Due to these violations the ruling on the Schneck v. United States case should be overturned in order to protect the right of free speech and protest to all citizens. The ruling in Schneck v United States should be overturned because it violates the free speech clause. Under the free speech clause the government does not have the right to deny any persons the right to speak of their opinion of the government despite the severity of the subject at hand. In the Schenck case, the Supreme Court ruled that the United States government had the right to arrest Charles Schenck due to his actions. Because of his arrest, Schenck’s freedom of speech was violated when he was taken into custody for mailing out his opinion and advice on the draft.
“The freedom to petition also protects the right to criticize the government and it’s public officials, so long as the criticism is not a published communication that falsely and maliciously harms a person 's reputation” (1FAC). Colonists were often angered that the King of England and Parliament ignored their protests or petitions and tried to get rid of any disagreement they had with their laws. The colonists requested for change in regards to taxes and other laws. Consequently, the founding fathers created the first amendment to guarantee that individuals had the right to protest and petition when things were not going as they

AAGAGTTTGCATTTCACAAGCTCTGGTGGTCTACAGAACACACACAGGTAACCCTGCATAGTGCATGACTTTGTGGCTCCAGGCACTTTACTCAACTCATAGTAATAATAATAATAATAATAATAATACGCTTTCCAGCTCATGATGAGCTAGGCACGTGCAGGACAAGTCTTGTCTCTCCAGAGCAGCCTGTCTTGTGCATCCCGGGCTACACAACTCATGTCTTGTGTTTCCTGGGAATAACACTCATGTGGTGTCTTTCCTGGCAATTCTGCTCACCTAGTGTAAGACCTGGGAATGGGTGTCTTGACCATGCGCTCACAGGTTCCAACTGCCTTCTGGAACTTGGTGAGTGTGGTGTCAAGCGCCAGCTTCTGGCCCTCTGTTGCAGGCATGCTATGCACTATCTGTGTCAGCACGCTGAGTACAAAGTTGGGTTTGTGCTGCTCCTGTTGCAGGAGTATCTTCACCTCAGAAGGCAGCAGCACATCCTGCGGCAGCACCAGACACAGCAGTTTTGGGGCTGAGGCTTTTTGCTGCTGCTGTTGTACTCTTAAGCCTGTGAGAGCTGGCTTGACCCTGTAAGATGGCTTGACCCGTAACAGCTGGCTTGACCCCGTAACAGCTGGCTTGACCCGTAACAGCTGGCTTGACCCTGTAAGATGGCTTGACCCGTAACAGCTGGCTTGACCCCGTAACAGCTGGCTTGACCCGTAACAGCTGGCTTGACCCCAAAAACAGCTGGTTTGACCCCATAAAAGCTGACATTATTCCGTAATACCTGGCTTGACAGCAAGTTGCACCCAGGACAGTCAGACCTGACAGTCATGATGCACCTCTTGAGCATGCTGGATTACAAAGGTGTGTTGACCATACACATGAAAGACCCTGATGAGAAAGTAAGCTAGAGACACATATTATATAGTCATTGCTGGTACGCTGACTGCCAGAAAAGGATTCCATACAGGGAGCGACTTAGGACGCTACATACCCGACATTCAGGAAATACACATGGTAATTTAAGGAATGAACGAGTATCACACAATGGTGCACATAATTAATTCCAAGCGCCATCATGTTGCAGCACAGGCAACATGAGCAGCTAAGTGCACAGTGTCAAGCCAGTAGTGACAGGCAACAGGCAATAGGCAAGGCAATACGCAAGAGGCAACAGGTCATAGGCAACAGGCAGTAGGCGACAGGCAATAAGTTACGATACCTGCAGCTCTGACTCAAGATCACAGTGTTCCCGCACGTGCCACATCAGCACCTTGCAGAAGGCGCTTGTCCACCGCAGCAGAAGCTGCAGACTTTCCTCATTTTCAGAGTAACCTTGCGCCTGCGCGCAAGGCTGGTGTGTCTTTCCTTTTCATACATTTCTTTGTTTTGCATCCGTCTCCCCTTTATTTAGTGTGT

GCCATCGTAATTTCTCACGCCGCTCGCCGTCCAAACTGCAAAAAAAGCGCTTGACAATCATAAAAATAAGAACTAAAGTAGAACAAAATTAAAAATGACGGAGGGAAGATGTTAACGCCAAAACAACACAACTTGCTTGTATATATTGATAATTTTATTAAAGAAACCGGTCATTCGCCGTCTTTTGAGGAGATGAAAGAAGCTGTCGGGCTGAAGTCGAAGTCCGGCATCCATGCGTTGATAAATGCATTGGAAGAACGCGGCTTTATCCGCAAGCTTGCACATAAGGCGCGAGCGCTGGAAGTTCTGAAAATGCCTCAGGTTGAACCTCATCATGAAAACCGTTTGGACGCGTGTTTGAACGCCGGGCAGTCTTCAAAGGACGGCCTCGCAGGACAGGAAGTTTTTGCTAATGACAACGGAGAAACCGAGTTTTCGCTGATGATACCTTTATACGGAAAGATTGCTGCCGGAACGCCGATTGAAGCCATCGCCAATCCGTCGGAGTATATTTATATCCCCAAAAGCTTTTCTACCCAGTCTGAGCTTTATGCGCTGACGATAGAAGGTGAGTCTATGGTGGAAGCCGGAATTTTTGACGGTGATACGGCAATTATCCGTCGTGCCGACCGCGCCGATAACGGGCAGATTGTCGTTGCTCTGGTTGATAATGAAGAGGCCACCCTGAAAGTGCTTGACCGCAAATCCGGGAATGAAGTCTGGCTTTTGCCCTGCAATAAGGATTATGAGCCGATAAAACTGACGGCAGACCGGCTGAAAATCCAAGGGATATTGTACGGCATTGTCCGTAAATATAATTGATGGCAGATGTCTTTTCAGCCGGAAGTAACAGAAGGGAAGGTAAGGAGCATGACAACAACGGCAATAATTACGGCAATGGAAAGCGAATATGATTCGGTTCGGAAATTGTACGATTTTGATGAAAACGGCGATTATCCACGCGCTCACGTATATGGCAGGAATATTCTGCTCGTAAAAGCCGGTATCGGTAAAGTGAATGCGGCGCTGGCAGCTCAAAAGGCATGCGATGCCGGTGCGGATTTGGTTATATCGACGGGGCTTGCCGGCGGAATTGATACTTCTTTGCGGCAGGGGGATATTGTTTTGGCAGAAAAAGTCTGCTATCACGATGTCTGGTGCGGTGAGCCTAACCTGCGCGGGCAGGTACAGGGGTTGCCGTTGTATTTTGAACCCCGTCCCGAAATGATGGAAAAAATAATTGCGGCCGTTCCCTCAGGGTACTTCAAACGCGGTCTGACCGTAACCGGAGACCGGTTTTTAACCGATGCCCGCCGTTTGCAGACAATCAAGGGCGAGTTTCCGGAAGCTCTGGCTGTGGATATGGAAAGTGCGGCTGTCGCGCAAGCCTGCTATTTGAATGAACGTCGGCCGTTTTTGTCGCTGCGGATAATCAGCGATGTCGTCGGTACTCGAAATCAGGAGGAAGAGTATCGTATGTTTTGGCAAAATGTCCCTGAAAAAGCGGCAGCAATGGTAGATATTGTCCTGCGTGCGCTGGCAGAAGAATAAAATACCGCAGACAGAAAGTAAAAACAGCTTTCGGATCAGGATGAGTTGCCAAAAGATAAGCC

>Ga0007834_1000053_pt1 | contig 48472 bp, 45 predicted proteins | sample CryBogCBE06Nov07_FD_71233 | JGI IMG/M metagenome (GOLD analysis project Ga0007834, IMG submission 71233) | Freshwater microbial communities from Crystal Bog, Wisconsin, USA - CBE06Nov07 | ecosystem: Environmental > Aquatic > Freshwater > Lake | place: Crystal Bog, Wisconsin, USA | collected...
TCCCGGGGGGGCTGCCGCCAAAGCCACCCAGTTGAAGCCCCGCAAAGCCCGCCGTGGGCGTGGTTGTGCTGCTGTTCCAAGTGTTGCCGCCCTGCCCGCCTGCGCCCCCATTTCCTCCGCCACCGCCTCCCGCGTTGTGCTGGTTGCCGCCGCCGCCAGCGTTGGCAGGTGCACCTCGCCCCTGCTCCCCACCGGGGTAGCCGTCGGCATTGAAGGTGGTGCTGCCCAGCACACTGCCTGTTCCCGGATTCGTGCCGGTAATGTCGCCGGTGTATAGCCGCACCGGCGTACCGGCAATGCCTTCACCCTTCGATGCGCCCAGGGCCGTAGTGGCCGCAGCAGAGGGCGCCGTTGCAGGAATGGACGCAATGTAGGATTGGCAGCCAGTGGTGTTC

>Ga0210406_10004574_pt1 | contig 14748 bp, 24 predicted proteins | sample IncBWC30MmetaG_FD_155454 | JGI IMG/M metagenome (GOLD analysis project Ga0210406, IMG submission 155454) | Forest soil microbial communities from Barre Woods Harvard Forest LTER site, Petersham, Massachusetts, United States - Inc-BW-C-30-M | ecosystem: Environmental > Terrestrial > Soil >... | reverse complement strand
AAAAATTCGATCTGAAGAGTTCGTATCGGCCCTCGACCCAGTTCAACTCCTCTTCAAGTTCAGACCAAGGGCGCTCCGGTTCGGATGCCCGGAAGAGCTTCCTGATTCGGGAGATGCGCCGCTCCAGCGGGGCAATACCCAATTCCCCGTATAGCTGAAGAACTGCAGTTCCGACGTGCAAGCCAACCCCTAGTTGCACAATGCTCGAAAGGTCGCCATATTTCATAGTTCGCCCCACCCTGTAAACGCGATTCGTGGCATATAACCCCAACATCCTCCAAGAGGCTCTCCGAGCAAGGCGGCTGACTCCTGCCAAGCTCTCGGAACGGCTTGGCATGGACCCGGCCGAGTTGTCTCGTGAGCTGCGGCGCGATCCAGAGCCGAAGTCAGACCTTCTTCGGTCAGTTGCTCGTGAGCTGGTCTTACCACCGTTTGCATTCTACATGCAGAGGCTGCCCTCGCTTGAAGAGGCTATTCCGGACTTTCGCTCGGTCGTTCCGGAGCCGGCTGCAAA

Some argue that free speech should limit hate speech in order to protect certain American citizens. David van Mi... ... middle of paper ... ...d be constitutional or not is a growing controversy not only in public universities of America, but throughout the entire country as well. American citizens take pride in their freedom, but those values are put to the test when a speaker offends their morality by inciting hate. Ethical citizens must understand that hate speech falls under the same constitutional protection as any other speech. The right of free speech is undividable; when one citizen is denied this right, all citizens are denied.